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Passing mentions of the Babis.
This book is online at GoogleBooks: Volume 1 and Volume 2.

Six Months in Persia

by Edward Stack

pages vol. I: 199, 282-3; vol. II: 29-31
London: Sampson Low, Marston, Searle, & Rivington, 1882

1. Text, Volume 1

[page 199]

... We talked of the assassination of the Emperor of Russia — an astounding piece of news which I heard here for the first time. "There are Nihilists in all countries," said the Vazir; "we have our Nihilists in Persia, whom we call Bábis."

[page 282]

... As for the village people, they are Bábís, [footnote: The Báb or Gate was a native of Nirez who preached a communistic and mystical religion that had much in it to attract the free-thinking Persian mind. He was put to death in 1850.]

[page 283]

and have community of wives and daughters (zan o dukhtar i hamdigar hilál midánand); of which custom my companion advised me to take advantage, as a remedy against loneliness during the rest of my stay in Manshar. I hastened to turn the conversation to less questionable subjects.

2. Text, Volume 2

[page 29]

... These little failings are of small importance; but the execution, or rather murder, of the two Bábi merchants three years ago has left a stain on the Prince's character which not even the consideration of his comparative youth and inexperience can wholly remove. They were

[page 30]

two respectable merchants, against whom the Imam-i-Juma, or chief ecclesiastical authority of Isfahan, for pecuniary reasons, had conceived a grudge. That they were in secret Bábis, does not seem to be denied; but there are thousands of Bábis in the Shah's dominions, and nobody had ever alleged that these two men were not quiet and loyal subjects. They Imam-i-Juma, however, raised the fanatic spirit among the mullas and their adherents, while respectable Isfahan looked on helplessly. The two unfortunate men were brought bound before the Prince, in the presence of the chief merchants convoked for that purpose. M. Collignon was himself a witness of this scene. He rose at once and grasped the captives by the hand, addressing them as he had been accustomed to do in the days of their liberty. They wept, and asked the other merchants what dishonourable thing they had done that their old friends and brother-traders should sit thus aloof. One by one the merchants, moved to shame, imitated M. Collignon's example, and before the meeting broke up the Prince had promised that no harm should happen to the men. But the mullas returned, talked the Prince over, and their victims were put to death. It is but fair to the Zill-us-Sultan to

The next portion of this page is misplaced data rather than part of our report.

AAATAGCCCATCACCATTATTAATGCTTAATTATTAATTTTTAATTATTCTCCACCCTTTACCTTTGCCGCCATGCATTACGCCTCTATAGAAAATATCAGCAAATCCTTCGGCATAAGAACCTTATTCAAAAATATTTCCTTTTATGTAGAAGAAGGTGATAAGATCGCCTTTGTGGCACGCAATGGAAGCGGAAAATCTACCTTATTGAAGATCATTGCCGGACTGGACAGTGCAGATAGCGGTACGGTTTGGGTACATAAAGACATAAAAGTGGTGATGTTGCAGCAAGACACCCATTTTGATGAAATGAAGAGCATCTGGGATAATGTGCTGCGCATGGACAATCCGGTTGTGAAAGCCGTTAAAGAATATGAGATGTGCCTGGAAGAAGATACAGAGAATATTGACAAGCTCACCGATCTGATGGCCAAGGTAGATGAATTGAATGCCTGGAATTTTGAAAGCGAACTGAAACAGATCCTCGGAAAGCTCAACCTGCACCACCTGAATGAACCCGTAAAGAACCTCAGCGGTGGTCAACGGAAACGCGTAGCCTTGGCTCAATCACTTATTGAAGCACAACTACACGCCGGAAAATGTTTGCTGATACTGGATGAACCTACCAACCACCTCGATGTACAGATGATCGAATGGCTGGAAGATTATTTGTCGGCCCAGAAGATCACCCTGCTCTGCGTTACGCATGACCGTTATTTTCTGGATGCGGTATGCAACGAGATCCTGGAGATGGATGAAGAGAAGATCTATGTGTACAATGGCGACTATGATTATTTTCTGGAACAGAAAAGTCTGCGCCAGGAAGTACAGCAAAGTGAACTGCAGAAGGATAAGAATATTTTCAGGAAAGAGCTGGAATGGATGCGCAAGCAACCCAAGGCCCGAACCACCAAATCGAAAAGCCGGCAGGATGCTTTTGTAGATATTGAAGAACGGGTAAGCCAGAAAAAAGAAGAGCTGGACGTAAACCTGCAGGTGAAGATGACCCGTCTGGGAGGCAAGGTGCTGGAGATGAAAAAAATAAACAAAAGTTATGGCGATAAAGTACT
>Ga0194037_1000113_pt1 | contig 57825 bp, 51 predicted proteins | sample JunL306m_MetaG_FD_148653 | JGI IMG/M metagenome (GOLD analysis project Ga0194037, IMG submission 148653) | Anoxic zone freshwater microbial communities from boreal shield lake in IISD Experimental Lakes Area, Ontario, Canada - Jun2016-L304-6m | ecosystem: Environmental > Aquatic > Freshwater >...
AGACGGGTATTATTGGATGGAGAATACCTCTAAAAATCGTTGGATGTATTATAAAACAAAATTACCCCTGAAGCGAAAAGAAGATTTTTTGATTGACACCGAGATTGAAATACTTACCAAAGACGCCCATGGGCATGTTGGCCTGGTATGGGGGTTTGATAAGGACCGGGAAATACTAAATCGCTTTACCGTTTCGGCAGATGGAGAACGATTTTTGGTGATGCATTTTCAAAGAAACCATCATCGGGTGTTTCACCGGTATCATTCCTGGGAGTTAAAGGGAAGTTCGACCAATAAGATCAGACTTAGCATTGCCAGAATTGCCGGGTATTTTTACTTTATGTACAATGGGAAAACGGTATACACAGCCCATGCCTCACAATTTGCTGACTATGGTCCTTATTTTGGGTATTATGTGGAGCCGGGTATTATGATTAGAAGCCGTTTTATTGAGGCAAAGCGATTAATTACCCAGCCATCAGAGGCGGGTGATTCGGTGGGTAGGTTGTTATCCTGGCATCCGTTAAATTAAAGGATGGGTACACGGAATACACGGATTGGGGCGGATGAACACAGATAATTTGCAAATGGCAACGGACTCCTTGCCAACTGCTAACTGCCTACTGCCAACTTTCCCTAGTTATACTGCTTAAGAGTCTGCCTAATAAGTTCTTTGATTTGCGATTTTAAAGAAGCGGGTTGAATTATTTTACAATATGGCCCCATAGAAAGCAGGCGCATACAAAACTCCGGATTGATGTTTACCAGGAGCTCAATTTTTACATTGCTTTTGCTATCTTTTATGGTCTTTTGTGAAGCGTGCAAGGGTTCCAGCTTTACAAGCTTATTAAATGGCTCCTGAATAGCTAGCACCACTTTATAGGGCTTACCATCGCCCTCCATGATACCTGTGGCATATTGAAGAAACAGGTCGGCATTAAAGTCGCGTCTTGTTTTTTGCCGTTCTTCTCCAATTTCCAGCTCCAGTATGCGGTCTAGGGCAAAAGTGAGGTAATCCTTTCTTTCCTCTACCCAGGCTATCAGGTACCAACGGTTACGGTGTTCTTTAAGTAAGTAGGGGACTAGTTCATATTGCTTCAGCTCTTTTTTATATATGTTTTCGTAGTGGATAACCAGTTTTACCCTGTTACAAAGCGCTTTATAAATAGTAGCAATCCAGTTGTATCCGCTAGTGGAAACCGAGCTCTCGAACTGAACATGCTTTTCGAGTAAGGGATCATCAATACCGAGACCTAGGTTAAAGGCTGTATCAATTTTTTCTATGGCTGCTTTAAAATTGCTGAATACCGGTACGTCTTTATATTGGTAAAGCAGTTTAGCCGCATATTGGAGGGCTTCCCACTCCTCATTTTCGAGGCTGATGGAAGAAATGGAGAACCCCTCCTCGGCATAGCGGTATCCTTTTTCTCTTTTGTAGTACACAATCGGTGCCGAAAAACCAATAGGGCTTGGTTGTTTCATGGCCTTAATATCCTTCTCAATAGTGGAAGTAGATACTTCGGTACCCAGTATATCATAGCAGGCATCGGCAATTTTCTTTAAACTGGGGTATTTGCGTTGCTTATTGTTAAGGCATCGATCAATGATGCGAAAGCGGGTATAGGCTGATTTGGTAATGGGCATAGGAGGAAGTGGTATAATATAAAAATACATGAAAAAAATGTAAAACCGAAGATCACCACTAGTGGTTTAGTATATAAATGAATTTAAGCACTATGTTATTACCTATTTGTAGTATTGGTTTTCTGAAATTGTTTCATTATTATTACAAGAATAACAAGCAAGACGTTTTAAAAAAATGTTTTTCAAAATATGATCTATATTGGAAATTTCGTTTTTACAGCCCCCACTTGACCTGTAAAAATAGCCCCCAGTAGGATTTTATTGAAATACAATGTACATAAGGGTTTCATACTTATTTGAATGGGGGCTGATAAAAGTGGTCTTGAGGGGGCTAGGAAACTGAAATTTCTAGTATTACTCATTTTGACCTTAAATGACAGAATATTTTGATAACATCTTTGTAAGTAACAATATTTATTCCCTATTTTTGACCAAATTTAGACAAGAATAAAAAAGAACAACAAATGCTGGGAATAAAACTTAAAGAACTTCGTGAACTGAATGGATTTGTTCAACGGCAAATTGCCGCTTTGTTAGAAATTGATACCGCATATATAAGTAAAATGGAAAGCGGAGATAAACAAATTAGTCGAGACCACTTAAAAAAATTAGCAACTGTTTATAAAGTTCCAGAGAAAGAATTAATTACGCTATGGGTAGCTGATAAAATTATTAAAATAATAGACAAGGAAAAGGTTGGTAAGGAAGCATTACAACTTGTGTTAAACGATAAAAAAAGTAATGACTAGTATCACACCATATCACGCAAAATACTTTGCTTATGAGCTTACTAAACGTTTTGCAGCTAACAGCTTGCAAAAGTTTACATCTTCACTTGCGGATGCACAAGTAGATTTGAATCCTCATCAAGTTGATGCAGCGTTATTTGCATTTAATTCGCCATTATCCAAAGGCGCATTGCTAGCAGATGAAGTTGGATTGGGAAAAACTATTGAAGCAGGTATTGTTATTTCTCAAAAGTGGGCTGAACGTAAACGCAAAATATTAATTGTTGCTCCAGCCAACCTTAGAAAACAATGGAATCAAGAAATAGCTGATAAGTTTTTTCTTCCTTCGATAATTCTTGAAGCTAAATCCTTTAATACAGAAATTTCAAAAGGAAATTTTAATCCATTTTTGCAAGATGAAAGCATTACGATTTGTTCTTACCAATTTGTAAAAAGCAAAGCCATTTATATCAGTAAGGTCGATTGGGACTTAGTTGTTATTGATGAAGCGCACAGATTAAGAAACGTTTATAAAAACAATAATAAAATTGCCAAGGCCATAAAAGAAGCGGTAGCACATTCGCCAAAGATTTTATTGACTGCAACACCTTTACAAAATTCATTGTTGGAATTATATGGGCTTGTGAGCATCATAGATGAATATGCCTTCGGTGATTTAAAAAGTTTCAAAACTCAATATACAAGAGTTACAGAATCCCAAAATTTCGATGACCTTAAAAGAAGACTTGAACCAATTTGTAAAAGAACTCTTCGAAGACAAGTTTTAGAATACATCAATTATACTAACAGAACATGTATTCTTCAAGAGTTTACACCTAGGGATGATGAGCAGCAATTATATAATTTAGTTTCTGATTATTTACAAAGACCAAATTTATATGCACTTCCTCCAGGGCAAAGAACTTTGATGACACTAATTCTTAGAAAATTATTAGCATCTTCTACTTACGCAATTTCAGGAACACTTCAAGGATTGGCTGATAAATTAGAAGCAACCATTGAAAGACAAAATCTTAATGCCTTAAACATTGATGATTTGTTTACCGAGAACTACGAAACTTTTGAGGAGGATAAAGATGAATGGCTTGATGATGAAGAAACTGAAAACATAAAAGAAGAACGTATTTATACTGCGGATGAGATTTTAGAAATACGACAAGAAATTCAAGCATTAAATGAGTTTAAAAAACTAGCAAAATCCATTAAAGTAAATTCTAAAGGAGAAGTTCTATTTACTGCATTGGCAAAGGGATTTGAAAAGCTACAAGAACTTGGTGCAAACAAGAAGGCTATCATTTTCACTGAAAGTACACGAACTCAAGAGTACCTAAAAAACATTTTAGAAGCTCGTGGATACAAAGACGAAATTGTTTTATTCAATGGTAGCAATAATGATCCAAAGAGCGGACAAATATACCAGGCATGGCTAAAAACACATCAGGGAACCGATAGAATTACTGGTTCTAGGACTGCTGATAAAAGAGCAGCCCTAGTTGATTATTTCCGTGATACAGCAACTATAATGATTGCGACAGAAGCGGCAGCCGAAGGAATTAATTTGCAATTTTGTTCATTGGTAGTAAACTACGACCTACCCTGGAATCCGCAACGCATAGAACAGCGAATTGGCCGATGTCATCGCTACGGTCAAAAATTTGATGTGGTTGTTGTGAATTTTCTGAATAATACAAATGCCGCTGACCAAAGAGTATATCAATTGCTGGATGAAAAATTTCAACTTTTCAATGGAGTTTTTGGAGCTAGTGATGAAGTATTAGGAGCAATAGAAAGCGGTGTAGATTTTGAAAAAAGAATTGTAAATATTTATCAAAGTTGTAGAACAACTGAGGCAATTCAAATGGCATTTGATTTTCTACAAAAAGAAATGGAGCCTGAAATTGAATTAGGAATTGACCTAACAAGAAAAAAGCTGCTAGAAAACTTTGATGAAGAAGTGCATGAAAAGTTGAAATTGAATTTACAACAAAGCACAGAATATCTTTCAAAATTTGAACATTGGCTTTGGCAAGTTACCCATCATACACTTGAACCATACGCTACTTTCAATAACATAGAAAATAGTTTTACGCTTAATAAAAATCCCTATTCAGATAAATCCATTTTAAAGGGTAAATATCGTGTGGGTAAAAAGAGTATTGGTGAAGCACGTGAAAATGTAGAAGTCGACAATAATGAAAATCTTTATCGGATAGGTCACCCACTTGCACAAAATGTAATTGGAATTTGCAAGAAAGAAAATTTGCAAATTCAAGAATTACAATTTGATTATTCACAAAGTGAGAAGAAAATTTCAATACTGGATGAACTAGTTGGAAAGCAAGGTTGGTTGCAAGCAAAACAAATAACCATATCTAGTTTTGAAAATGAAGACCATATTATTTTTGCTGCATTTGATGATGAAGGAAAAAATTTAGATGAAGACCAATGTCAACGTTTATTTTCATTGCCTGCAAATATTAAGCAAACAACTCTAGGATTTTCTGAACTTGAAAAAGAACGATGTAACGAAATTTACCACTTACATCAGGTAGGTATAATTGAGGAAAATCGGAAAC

[page 31]

add that he was then young in his government, that threats had been used of setting Isfahan in rebellion, and that he yielded much against his will. Nobody believes that such a crime could be perpetrated now. The Imam i Juma fell out of favour. He and his victims have been judged by this time. In Gulpaigan I heard the news of his death.

3. Images, Volume 1

. . .

4. Images, Volume 2

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